How important is a Golden Globe nomination to an Oscar win?
The Golden Globe nominations were announced on Wednesday morning and with them came the usual shock and awe of snubs and surprises. We often easily dismiss this band of less than 90 foreign journalists for making starry choices and skipping over frontrunners and favorites. Not to mention the sometimes questionable issues with race the group has with acting nominees.
This year was no different, with Da 5 Bloods coming up with zero nominations, despite being a critics’ champ (and even with Spike Lee’s kids as this year’s Ambassadors). Judas and the Black Messiah got in for Supporting Actor (Daniel Kaluuya) and Song but missed Motion Picture. Ditto for Ma Rainey’s Black Bottom, which earned nominations for Chadwick Boseman and Viola Davis but that’s it. One Night in Miami? Acting, directing and song nominations but out of Picture. In fact, the Hollywood Foreign Press Association snubbed every Black-led film in the top Motion Picture categories.
But how important is a Golden Globe nomination for Oscar contention? The Globes are generally the first set of ‘industry’ nominations (although they aren’t industry) that separate us from critics’ season to ‘real’ awards season. It’s where the slate can often be wiped clean, making way to new contenders and snubbing others. Can a film or a performance overcome a Globe snub and win the Oscar anyway? It’s hard not to think about how 2005’s Crash wasn’t even nominated for a Best Picture Globe and then went on to shock at the Oscars. What about the flip side, where Golden Globe winners find the door shut on Oscar nomination morning? After today’s nominations with a history-making three women in Best Director, it’s hard not to think about Barbra Streisand being the first woman nominated (for Yentl), and winning, only to be shut out at the Oscars.
Both happen, and they do quite a bit. Let’s take a look at some examples that prove and break the rules.
Oscar winners who weren’t nominated at the Golden Globes
Best Picture: Crash (2005) | The Sting (1973) | Marty (1955)
*Parasite (2019) was nominated in Foreign Language Film and won
**Gandhi (1982) was nominated in Foreign Language Film and won
***Chariots of Fire (1981) was nominated in Foreign Language Film and won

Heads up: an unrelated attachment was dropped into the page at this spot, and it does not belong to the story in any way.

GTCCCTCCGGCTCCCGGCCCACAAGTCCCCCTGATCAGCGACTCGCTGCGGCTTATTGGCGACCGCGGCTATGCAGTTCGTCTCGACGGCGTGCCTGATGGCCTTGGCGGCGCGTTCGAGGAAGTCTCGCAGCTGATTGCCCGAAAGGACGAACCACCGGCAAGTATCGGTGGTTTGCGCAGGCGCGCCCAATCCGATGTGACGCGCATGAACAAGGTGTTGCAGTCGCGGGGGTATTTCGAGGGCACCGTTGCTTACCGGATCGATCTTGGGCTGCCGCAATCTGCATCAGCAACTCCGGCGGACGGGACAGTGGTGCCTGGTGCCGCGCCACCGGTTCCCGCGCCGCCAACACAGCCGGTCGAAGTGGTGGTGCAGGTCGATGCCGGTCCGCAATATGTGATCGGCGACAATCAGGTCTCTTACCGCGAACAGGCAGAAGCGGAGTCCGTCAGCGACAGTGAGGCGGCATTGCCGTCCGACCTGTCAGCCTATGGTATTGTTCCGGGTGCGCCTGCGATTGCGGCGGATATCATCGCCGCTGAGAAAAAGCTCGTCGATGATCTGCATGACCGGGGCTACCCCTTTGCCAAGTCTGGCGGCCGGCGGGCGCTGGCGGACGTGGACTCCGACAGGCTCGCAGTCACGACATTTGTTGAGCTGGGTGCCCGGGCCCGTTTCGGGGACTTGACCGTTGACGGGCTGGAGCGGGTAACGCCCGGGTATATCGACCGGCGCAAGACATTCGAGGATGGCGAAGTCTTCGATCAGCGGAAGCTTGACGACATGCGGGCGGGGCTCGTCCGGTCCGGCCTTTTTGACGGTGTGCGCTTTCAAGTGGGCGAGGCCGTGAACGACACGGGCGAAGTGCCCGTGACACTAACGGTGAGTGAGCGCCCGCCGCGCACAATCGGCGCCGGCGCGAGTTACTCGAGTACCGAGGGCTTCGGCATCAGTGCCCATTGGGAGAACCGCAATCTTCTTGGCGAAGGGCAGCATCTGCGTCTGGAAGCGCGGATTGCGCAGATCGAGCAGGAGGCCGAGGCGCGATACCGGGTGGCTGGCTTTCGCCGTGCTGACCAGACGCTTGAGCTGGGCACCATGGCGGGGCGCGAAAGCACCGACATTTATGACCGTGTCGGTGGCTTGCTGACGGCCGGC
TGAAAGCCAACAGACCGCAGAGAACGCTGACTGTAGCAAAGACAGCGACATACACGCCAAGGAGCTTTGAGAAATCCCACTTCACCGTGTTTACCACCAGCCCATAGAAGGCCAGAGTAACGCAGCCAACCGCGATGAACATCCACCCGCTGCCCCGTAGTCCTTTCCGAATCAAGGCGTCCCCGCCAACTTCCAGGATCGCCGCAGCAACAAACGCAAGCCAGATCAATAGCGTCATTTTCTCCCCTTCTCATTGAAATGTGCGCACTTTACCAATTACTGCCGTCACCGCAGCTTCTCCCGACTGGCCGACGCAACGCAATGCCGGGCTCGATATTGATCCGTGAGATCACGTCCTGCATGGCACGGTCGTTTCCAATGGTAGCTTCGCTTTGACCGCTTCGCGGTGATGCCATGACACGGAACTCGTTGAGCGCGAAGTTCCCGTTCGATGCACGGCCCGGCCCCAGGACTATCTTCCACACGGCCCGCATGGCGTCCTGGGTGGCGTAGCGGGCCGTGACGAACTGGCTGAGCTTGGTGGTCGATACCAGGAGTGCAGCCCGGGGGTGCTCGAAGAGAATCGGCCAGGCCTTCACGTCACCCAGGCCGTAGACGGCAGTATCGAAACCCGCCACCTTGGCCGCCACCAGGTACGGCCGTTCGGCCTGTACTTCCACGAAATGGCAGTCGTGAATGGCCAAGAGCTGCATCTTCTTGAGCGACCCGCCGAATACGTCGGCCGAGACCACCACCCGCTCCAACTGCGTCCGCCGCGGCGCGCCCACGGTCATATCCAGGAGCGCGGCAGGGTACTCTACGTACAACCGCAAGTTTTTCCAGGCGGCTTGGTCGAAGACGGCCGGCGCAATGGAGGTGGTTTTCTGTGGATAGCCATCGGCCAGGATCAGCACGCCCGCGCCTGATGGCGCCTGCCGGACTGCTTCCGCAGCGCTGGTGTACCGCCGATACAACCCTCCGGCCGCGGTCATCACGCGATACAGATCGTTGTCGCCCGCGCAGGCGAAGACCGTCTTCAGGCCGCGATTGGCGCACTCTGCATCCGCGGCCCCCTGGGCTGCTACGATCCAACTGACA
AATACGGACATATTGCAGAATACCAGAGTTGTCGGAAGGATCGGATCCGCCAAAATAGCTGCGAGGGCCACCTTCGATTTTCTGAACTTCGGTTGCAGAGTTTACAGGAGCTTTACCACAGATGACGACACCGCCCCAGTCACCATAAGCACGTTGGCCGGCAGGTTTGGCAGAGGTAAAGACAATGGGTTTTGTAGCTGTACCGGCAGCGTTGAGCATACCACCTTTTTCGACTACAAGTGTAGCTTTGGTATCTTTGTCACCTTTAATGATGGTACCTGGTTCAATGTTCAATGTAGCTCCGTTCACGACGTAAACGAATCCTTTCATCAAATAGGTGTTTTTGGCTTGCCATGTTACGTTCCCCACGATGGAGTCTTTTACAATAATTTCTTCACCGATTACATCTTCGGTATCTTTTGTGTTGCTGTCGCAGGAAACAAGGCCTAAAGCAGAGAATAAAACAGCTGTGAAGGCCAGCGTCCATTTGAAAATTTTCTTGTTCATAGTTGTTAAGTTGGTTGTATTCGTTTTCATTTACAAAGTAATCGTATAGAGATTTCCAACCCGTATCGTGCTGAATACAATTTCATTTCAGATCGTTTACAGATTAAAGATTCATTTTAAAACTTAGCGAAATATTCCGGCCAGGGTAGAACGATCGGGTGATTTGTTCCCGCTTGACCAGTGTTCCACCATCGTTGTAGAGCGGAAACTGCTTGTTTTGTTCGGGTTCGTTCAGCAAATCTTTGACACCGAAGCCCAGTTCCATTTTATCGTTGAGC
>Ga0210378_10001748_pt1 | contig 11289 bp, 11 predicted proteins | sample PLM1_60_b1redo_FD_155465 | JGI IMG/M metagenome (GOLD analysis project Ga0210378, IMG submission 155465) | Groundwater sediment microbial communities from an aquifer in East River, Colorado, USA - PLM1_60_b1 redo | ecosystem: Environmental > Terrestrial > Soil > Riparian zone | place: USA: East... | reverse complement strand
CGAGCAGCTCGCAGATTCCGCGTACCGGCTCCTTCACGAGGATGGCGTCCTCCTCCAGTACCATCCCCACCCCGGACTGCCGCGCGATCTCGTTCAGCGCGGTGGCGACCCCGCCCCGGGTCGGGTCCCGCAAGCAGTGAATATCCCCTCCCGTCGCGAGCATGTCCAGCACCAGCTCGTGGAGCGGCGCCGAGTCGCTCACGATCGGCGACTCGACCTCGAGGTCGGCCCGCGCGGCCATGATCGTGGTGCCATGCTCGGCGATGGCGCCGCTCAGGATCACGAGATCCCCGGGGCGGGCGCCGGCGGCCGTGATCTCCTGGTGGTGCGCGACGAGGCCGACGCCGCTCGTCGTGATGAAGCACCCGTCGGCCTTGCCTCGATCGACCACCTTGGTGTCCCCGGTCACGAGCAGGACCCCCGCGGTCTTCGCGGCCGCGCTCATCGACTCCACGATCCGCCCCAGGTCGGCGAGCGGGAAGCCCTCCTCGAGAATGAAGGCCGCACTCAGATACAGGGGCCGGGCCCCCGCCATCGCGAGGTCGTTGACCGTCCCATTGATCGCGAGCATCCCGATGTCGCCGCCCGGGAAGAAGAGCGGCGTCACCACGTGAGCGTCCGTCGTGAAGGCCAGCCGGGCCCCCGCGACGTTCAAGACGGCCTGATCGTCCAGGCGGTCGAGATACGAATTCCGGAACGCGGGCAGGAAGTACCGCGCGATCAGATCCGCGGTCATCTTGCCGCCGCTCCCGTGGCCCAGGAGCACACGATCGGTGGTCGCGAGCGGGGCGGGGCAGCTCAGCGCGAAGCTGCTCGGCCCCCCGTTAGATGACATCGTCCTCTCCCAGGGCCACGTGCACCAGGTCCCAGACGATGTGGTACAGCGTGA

Best Actor: Roberto Benigni, Life Is Beautiful (1998)
Best Actress: Sophia Loren, Two Women (1961)
*Kate Winslet for The Reader (2008) won as Supporting Actress at Golden Globes
**Kate Winslet for Revolutionary Road (2008) won as Best Actress at Golden Globes
***Patricia Neal for Hud was nominated as Supporting Actress at Golden Globes
Best S Actor: Alan Arkin, Little Miss Sunshine (2006) | James Coburn, Affliction (1998) | Kevin Kline, A Fish Called Wanda (1988)
Best S Actress: Marcia Gay Harden, Pollock (2000) | Marisa Tomei, My Cousin Vinny (1992) | Geena Davis, The Accidental Tourist (1988)
*Alicia Vikander was nominated for The Danish Girl in Lead Actress at Golden Globes
**Catherine Zeta-Jones was nominated for Chicago in Lead Actress at Golden Globes
Best Director: Roman Polanski, The Pianist (2002) | George Roy Hill (1973)
Adapted – Jojo Rabbit (2019) | BlacKkKlansman (2018) | Call Me by Your Name (2017)
Original – Get Out (2017) | Milk (2008) | Little Miss Sunshine (2006)
Best Animated Film: Never happened
Best Foreign Language Film: The Secret in Their Eyes (2009) | Departures (2008) | The Counterfeiters (2007)
Best Original Score: John Corigliano, The Red Violin (1999) | Nicola Piovani, Life Is Beautiful and Stephen Warbeck, Shakespeare in Love (1998)
*in 2014 Alexandre Desplat won Oscar for The Grand Budapest Hotel, but was nominated at Golden Globes for The Imitation Game
Best Original Song: “Man or Muppet,” The Muppets (2011) | “We Belong Together,” Toy Story 3 (2010) | “Jai Ho,” Slumdog Millionaire (2008)
Golden Globe winners who weren’t nominated at the Oscars
Drama – The Cardinal (1963) | Spartacus (1960) | East of Eden (1955)
Musical or Comedy – The Hangover (2009) | Vicky Cristina Barcelona (2008) | Sweeney Todd: The Demon Barber of Fleet Street (2007)
Drama – Jim Carrey, The Truman Show (1998) | Omar Sharif, Doctor Zhivago (1965) | Anthony Franciosa, Career (1959)
Musical or Comedy – Taron Egerton, Rocketman (2019) | James Franco, The Disaster Artist (2017) | Paul Giamatti, Barney’s Version (2010)
Drama – Shirley MacLaine, Madame Sousatzka (1988)
Musical or Comedy – Awkwafina, The Farewell (2019) | Amy Adams, Big Eyes (2014) | Sally Hawkins, Happy-Go-Lucky (2008)
Best Supporting Actor: Aaron Taylor-Johnson, Nocturnal Animals (2016) | Richard Benjamin, The Sunshine Boys (1975) | Richard Attenborough, Doctor Dolittle (1967; also won in 1966 for The Sand Pebbles and was snubbed by the Oscars)
Best Supporting Actress: Katharine Ross, Voyage of the Damned (1976) | Karen Black, The Great Gatsby (1974) | Hermione Gingold, Gigi (1958)
Best Director: Ben Affleck, Argo (2012) | Clint Eastwood, Bird (1988) | Barbra Streisand, Yentl (1983)
Best Screenplay: Steve Jobs (2015) | About Schmidt (2002) | The People vs. Larry Flynt (1996)
Best Animated Film: The Adventures of Tintin (2011)
Best Foreign Language Film: In the Fade (2017) | Elle (2016) | The Diving Bell and the Butterfly (2007)
Best Original Score: First Man (2019) | All Is Lost (2013) | The Painted Veil (2006)
Best Original Song: “Masterpiece”, W.E. (2011) | “You Haven’t Seen the Last of Me,” Burlesque (2010) | “The Wrestler,” The Wrestler (2008)
Props to Tavish at the Awards Worthy forums for compiling the list.